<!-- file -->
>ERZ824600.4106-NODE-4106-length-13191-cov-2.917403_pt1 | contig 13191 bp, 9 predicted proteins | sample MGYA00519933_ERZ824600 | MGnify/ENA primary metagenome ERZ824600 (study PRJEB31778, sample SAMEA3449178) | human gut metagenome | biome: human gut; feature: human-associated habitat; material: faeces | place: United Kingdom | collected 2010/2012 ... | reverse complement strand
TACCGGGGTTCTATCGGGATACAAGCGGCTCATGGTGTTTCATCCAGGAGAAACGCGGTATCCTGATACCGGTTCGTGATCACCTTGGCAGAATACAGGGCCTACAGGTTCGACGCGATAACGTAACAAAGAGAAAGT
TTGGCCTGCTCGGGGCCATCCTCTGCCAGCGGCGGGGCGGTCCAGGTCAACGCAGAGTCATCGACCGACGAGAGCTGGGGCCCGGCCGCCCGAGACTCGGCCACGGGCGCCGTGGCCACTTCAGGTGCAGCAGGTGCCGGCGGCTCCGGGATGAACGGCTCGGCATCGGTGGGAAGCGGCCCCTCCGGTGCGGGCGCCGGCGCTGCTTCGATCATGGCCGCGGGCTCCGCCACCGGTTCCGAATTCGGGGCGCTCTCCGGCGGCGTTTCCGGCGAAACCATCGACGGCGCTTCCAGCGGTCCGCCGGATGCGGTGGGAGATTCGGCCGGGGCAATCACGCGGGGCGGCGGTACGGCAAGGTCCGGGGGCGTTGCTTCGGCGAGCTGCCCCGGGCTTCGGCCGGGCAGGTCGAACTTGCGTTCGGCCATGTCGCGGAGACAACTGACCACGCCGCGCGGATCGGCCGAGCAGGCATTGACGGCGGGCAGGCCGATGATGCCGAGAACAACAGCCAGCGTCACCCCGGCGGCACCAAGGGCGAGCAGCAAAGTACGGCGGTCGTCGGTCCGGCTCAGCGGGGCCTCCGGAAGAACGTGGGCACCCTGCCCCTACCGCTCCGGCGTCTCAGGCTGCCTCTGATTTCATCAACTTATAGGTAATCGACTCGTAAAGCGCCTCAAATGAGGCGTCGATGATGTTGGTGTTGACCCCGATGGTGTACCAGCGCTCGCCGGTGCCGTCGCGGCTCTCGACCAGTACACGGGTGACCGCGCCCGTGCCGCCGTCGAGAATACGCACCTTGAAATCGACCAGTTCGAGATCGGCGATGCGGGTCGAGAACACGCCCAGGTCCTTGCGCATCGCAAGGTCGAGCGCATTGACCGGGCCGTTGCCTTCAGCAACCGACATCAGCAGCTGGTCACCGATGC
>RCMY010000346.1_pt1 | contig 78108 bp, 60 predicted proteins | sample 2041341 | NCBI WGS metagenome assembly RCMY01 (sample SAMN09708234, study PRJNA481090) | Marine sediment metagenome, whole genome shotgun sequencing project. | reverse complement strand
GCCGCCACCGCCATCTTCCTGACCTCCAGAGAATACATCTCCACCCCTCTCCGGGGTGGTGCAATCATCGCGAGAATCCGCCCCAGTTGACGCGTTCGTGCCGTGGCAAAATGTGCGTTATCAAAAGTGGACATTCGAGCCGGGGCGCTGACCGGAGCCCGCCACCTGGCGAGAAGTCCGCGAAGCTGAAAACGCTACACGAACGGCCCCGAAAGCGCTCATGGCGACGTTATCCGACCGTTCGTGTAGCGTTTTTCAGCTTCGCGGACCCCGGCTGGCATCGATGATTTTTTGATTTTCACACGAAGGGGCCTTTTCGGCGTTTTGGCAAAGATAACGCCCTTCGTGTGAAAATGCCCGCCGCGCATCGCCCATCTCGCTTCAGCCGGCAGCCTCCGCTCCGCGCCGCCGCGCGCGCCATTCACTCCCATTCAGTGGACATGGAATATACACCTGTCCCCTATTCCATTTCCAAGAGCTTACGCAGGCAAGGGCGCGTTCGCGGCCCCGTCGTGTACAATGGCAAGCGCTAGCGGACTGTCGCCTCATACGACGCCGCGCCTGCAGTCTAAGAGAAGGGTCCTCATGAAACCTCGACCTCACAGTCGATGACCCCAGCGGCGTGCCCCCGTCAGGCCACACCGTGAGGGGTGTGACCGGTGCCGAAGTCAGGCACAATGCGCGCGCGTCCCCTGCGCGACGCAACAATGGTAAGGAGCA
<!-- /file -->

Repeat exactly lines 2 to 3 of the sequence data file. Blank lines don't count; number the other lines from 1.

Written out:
TACCGGGGTTCTATCGGGATACAAGCGGCTCATGGTGTTTCATCCAGGAGAAACGCGGTATCCTGATACCGGTTCGTGATCACCTTGGCAGAATACAGGGCCTACAGGTTCGACGCGATAACGTAACAAAGAGAAAGT
TTGGCCTGCTCGGGGCCATCCTCTGCCAGCGGCGGGGCGGTCCAGGTCAACGCAGAGTCATCGACCGACGAGAGCTGGGGCCCGGCCGCCCGAGACTCGGCCACGGGCGCCGTGGCCACTTCAGGTGCAGCAGGTGCCGGCGGCTCCGGGATGAACGGCTCGGCATCGGTGGGAAGCGGCCCCTCCGGTGCGGGCGCCGGCGCTGCTTCGATCATGGCCGCGGGCTCCGCCACCGGTTCCGAATTCGGGGCGCTCTCCGGCGGCGTTTCCGGCGAAACCATCGACGGCGCTTCCAGCGGTCCGCCGGATGCGGTGGGAGATTCGGCCGGGGCAATCACGCGGGGCGGCGGTACGGCAAGGTCCGGGGGCGTTGCTTCGGCGAGCTGCCCCGGGCTTCGGCCGGGCAGGTCGAACTTGCGTTCGGCCATGTCGCGGAGACAACTGACCACGCCGCGCGGATCGGCCGAGCAGGCATTGACGGCGGGCAGGCCGATGATGCCGAGAACAACAGCCAGCGTCACCCCGGCGGCACCAAGGGCGAGCAGCAAAGTACGGCGGTCGTCGGTCCGGCTCAGCGGGGCCTCCGGAAGAACGTGGGCACCCTGCCCCTACCGCTCCGGCGTCTCAGGCTGCCTCTGATTTCATCAACTTATAGGTAATCGACTCGTAAAGCGCCTCAAATGAGGCGTCGATGATGTTGGTGTTGACCCCGATGGTGTACCAGCGCTCGCCGGTGCCGTCGCGGCTCTCGACCAGTACACGGGTGACCGCGCCCGTGCCGCCGTCGAGAATACGCACCTTGAAATCGACCAGTTCGAGATCGGCGATGCGGGTCGAGAACACGCCCAGGTCCTTGCGCATCGCAAGGTCGAGCGCATTGACCGGGCCGTTGCCTTCAGCAACCGACATCAGCAGCTGGTCACCGATGC